What Is Yaws?

  • Alessia Zappa Integrated Masters, Biomedical Sciences, University of York, UK
  • Ellen Rogers MSc in Advanced Biological Sciences, University of Exeter, UK


Yaws is a highly infectious skin disease caused by the bacterium Treponema pallidum (subspecies pertenue). This bacterium infects humans through direct skin-to-skin contact and triggers the formation of open sores (named ulcers) and noncancerous lumps (named papillomas) on the skin. If left untreated, the disease can cause bone deformities and loss of mobility in affected individuals.1 This disease mostly occurs in children, with around 75-80% of patients being under the age of 15, and affects both males and females equally.1 

Yaws is considered a “neglected tropical disease” as it is a condition that is mainly found in tropical climates and in poor countries. Indeed, Yaws is mainly found in impoverished communities in the warm and humid areas of Africa, Asia, South America and the Western Pacific Region.1 There are currently 14 countries where Yaws is considered endemic (meaning it occurs regularly).2 These communities that are commonly affected by Yaw's outbreaks are mostly found in rural (countryside) areas and suffer from low socio-economic conditions, poor hygiene, and lack of health services, all of which facilitate the spreading of the disease.1

This article will outline the causes, symptoms, diagnosis and treatment options for Yaws. Moreover, it will explain how the World Health Organisation is aiming to eradicate the neglected tropical disease.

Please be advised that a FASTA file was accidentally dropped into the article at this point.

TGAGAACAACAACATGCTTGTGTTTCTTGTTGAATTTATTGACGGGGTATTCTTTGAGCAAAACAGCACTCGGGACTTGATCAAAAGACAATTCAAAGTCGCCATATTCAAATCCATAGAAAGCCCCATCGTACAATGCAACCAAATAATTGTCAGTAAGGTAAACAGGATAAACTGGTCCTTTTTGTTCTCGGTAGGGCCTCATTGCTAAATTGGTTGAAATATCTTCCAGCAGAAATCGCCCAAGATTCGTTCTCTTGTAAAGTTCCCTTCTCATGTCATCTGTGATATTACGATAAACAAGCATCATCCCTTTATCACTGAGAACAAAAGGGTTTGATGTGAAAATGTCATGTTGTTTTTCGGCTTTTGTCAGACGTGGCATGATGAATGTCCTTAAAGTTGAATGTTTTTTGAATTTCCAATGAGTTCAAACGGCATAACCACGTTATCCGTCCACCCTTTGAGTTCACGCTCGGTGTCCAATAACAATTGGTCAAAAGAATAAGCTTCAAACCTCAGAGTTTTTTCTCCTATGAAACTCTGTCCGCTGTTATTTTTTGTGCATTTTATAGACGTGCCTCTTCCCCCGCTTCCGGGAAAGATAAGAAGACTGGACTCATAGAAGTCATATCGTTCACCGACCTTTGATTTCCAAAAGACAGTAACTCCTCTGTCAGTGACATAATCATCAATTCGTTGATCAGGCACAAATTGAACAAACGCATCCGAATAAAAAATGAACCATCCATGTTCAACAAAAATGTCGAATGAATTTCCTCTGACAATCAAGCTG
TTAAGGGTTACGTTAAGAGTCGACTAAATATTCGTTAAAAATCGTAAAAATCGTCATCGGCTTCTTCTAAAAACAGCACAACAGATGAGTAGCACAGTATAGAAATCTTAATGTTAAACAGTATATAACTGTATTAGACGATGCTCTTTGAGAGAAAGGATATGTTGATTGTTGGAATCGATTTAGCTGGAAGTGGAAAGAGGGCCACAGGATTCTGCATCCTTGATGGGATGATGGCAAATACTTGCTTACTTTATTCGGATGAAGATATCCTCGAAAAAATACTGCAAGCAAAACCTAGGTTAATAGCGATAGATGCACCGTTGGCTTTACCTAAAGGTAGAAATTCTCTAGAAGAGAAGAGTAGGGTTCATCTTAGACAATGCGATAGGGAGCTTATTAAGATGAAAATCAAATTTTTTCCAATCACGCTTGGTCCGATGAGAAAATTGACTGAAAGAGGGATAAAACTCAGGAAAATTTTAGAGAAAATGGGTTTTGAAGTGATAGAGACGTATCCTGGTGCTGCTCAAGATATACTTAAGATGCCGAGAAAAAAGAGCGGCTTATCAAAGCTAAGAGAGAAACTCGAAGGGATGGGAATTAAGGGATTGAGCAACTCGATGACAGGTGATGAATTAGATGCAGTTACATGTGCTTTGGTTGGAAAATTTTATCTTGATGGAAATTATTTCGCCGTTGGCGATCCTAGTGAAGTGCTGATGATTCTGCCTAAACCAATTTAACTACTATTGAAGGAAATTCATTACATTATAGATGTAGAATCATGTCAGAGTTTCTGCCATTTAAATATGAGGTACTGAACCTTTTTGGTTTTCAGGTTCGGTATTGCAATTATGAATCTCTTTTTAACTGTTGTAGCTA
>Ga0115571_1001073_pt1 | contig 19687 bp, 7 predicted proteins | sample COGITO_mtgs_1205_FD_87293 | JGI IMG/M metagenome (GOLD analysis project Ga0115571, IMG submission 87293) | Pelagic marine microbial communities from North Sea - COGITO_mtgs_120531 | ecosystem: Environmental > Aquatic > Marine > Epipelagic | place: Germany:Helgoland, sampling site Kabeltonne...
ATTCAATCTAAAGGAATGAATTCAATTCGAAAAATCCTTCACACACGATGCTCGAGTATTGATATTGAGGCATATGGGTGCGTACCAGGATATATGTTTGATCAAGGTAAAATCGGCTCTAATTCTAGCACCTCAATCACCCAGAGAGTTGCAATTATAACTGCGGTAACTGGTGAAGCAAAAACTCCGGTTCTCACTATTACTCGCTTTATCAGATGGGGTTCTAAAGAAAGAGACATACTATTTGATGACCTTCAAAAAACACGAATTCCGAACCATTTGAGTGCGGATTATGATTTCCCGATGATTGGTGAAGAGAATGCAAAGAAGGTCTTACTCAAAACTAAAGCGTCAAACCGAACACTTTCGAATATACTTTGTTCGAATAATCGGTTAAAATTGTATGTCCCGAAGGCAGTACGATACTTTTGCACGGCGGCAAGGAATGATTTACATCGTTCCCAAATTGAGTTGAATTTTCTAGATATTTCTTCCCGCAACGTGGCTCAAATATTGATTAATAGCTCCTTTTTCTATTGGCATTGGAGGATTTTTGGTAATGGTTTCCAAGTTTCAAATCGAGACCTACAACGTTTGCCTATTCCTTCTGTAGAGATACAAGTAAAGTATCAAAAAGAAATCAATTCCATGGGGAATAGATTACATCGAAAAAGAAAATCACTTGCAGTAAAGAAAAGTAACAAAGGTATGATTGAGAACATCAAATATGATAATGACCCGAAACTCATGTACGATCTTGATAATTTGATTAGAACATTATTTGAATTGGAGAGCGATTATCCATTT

What does yaws look like?

The manifestation of Yaws can be divided into three phases: the primary, secondary and tertiary phases.3

Primary phase

The first phase of Yaws typically occurs in early childhood, with 6 years being the average age at which initial symptoms of the infection appear. The first symptom of the infection is an itchy, patchy papillom in the skin.3 This initial papilloma forms at the spot where the Treponema pallidum subspecies pertenue bacterium first enters the patient’s body – and is actually full of bacteria, which form a type of pus encased by a hard yellow crust. This papilloma is referred to as the “mother yaw” and commonly appears on patients' legs and feet.3 Without proper treatment, these initial lesions can grow into ulcers.3 

Secondary phase

The second phase of Yaws typically starts a month or two after the first phase (and up to two years after primary infection). In the secondary phase, lumps and ulcers similar to the “mother yaw”, all filled with pus and teeming with bacteria, appear and grow all over the body (including the face, arms, and genitals). Papillomas on the bottom of patients’ feet can produce painful ulcers, making it hard to walk. These ulcers are also known as “crab yaws”, due to the crab-like movements patients make when walking.3 

 If patients have not yet received treatment, their lymph nodes can become swollen. Further, infection can spread through the blood and to the bones of their fingers, toes, arms and legs, resulting in pain and swelling.4 

Tertiary phase

The tertiary phase of Yaws only happens in roughly 10% of patients – typically in the ones who received no treatment during the first two phases of the infection. This tertiary stage occurs after a period of years where the infection remained “dormant” – and as such, patients have shown no symptoms. The third phase may start between 5 and 10 years after initial infection.3 

In the tertiary stage of Yaws, painful lumps and ulcers appear all over the body, and they can go quite deep into the patient’s skin. However, these lesions do not contain any bacteria. Large growths close to bones and joints commonly occur, often leading to bones becoming infected.  In turn, bone infections can result in the impairment of their function, as well as bone deformity and destruction.4